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How to find new meaning in Alma’s teachings on faith as a seed in this week’s ‘Come, Follow Me’

In this week’s Come, Follow Me, readers will likely be familiar with Alma 32:26:

Now, as I said concerning faith—that it was not a perfect knowledge—even so it is with my words. Ye cannot know of their surety at first, unto perfection, any more than faith is a perfect knowledge.

According to that definition, to have faith is to be comfortable with ambiguity—in other words, it is not to have a “perfect knowledge” of things. But that doesn’t mean that one has to give up on the hope of knowing gospel truths. Alma simply says one “cannot know of their surety at first”—not that one couldn’t know of their surety at some point in time (emphasis added).

Having a sure knowledge of the gospel is possible through the power of the Holy Ghost, who testifies of the truth of all things. This was demonstrated in last week’s Come, Follow Me studies in Alma 30:39, where Alma testified to the anti-Christ Korihor that he did know of the reality of God.

“For behold, I say unto you, I know there is a God, and also that Christ shall come,” he said.

So how does one come to a knowledge of the truths in the gospel? What personal growth is required in order to testify as Alma did? Here are a few study tips to get you started in answering these questions as you study Come, Follow Me this week.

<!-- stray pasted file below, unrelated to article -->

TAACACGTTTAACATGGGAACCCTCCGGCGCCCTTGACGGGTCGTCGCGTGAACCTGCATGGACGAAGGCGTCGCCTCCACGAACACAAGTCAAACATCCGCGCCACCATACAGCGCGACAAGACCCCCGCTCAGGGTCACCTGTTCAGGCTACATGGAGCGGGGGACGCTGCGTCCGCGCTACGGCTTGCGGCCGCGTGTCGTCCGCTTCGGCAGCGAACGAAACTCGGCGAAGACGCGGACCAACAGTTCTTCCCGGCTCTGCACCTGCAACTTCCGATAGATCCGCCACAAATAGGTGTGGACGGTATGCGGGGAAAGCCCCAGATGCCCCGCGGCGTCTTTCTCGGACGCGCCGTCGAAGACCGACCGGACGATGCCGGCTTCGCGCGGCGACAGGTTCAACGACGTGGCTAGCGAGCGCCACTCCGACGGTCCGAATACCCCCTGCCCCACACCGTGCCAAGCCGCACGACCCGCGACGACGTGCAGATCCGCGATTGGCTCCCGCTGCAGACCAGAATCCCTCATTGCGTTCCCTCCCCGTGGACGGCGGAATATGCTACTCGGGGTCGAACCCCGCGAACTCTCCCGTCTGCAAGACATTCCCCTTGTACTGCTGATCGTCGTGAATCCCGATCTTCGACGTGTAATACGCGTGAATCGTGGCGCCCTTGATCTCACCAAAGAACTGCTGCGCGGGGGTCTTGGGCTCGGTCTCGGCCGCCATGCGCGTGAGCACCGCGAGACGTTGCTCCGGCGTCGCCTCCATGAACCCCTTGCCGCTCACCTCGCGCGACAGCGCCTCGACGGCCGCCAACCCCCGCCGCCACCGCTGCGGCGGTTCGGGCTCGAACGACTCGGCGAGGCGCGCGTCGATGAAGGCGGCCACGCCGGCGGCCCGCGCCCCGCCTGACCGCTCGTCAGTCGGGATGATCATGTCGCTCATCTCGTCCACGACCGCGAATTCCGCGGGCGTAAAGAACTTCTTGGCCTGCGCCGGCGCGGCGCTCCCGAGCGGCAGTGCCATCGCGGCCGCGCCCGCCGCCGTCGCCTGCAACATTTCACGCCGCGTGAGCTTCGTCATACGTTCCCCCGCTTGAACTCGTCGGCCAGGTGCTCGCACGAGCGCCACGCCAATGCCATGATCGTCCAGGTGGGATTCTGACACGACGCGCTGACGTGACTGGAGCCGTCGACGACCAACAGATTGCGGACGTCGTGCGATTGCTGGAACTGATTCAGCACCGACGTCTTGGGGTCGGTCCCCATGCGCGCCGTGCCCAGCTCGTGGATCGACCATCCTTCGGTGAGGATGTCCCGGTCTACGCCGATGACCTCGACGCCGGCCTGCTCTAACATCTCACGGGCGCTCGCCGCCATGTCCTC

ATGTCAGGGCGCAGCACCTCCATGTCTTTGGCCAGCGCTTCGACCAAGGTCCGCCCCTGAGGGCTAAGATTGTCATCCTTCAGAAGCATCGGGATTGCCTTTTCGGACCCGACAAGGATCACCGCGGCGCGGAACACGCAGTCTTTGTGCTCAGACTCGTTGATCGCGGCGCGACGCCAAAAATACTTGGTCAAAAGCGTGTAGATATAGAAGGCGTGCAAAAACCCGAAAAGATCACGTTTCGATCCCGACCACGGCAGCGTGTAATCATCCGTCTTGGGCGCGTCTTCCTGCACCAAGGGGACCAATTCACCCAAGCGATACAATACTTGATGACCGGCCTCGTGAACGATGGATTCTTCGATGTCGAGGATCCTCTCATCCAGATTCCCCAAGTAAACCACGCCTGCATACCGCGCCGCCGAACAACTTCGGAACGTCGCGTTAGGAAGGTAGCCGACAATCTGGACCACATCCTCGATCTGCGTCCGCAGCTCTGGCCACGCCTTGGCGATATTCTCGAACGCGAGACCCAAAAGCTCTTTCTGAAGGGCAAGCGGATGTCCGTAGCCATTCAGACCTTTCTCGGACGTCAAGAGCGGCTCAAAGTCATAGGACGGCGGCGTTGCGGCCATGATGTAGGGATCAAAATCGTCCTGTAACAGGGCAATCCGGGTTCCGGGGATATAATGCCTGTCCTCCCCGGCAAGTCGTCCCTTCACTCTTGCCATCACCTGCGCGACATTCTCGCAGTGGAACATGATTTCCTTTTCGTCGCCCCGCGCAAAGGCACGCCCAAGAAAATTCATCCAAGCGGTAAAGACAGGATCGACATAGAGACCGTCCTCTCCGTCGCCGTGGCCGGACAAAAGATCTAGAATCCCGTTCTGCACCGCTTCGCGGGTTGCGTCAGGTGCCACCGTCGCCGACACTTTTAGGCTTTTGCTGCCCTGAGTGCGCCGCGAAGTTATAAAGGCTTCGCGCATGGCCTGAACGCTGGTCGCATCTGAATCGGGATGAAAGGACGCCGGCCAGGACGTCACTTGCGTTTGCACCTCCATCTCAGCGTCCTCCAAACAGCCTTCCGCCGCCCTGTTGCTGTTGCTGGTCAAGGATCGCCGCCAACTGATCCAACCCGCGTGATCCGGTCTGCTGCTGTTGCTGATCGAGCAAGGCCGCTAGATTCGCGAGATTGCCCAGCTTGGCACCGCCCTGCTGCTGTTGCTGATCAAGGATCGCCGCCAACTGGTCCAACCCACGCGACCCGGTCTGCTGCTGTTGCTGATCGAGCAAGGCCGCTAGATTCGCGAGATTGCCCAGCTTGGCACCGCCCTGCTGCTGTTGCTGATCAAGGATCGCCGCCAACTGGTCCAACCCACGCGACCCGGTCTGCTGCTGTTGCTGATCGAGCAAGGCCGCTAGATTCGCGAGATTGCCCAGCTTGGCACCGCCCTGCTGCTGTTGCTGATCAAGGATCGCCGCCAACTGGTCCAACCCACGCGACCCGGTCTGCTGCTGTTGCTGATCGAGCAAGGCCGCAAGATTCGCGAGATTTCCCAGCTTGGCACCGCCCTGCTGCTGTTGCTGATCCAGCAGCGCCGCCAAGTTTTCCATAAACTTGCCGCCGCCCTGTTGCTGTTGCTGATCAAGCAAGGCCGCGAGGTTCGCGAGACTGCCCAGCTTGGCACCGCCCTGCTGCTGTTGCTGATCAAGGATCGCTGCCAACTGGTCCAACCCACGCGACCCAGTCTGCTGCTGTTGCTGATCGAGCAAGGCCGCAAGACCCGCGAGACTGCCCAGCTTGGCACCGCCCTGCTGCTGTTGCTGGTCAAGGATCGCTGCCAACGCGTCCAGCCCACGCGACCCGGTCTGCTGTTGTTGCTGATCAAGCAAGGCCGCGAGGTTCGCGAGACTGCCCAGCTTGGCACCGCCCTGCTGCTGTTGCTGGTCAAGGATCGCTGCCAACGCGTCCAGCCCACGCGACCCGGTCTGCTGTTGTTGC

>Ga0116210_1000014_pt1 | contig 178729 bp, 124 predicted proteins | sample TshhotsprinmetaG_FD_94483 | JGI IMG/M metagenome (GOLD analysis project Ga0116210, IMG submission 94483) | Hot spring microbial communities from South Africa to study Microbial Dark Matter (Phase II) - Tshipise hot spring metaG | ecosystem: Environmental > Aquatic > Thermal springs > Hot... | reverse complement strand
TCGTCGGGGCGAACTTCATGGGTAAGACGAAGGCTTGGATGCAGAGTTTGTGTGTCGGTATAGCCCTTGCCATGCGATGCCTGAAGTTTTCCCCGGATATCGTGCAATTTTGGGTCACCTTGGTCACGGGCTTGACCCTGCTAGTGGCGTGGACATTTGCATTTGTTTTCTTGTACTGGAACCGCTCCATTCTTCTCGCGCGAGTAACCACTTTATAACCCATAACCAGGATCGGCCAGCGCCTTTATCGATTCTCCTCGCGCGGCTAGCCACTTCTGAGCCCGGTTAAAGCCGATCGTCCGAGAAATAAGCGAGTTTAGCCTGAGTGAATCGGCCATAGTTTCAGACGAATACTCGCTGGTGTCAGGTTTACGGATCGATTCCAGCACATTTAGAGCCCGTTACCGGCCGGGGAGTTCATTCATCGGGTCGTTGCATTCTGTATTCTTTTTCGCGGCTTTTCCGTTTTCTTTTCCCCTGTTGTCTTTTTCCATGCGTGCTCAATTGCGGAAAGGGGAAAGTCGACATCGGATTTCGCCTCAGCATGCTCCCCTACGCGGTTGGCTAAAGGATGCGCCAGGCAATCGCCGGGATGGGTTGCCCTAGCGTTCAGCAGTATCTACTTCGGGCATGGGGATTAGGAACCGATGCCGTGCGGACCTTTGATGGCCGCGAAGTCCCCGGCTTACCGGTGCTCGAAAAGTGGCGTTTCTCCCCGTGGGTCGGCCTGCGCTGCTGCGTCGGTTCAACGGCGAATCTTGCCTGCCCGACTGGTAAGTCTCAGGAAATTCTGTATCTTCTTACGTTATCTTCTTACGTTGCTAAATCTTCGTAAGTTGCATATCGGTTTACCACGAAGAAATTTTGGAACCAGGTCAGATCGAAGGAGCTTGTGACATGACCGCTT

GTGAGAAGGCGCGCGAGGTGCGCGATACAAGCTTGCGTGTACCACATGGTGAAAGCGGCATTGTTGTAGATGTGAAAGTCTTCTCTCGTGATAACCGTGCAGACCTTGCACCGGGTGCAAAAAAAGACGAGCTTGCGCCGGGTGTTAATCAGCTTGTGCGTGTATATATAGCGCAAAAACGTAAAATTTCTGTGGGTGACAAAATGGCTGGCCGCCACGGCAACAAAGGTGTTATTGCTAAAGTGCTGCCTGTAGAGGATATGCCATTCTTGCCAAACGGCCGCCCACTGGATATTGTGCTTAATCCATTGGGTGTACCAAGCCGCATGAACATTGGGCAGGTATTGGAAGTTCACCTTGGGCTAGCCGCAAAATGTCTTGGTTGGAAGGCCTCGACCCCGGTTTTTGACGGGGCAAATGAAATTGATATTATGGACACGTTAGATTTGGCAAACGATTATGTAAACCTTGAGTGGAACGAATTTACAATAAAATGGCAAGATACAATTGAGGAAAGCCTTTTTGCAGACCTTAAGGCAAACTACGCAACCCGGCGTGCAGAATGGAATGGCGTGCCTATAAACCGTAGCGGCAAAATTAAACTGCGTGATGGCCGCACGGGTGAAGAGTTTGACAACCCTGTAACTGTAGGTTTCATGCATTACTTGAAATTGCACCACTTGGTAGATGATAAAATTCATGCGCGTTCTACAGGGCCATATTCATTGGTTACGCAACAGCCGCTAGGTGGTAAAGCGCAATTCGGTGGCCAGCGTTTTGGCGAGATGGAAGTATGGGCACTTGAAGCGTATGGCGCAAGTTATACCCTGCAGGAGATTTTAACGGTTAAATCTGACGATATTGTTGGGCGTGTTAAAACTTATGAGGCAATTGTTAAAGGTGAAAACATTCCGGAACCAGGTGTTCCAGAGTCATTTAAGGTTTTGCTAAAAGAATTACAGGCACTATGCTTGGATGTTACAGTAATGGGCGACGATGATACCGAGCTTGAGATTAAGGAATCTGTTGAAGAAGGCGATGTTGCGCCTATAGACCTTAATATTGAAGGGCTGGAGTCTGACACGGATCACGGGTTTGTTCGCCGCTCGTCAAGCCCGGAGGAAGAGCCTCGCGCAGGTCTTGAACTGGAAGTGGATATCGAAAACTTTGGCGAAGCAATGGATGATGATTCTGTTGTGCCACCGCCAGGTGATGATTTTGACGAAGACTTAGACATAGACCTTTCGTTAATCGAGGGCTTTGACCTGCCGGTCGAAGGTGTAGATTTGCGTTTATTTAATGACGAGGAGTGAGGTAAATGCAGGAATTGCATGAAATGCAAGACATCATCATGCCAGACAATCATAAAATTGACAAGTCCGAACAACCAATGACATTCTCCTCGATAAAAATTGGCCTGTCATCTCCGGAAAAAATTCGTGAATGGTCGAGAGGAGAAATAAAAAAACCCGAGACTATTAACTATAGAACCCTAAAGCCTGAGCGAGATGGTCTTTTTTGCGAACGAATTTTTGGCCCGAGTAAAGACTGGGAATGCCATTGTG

Mark Your Scriptures

In the Sunday on Monday podcast this week, host Tammy Uzelac Hall encourages listeners to mark their scriptures in Alma 32:27, right after Alma defines what faith is:

But behold, if ye will awake and arouse your faculties, even to an experiment upon my words, and exercise a particle of faith, yea, even if ye can no more than desire to believe, let this desire work in you, even until ye believe in a manner that ye can give place for a portion of my words.

Here are some of the words highlighted by podcast guests Jenny Reeder and Laurel Christensen Day:

  • Awake
  • Arouse your faculties
  • Give place for a portion of my words

“I love that he's not asking for a perfect faith or belief,” said Reeder. “He's asking for us to give place for a portion of the word.”

Later, in verse 28, Uzelac Hall suggests podcast listeners also highlight “it will begin to swell” in verse 28: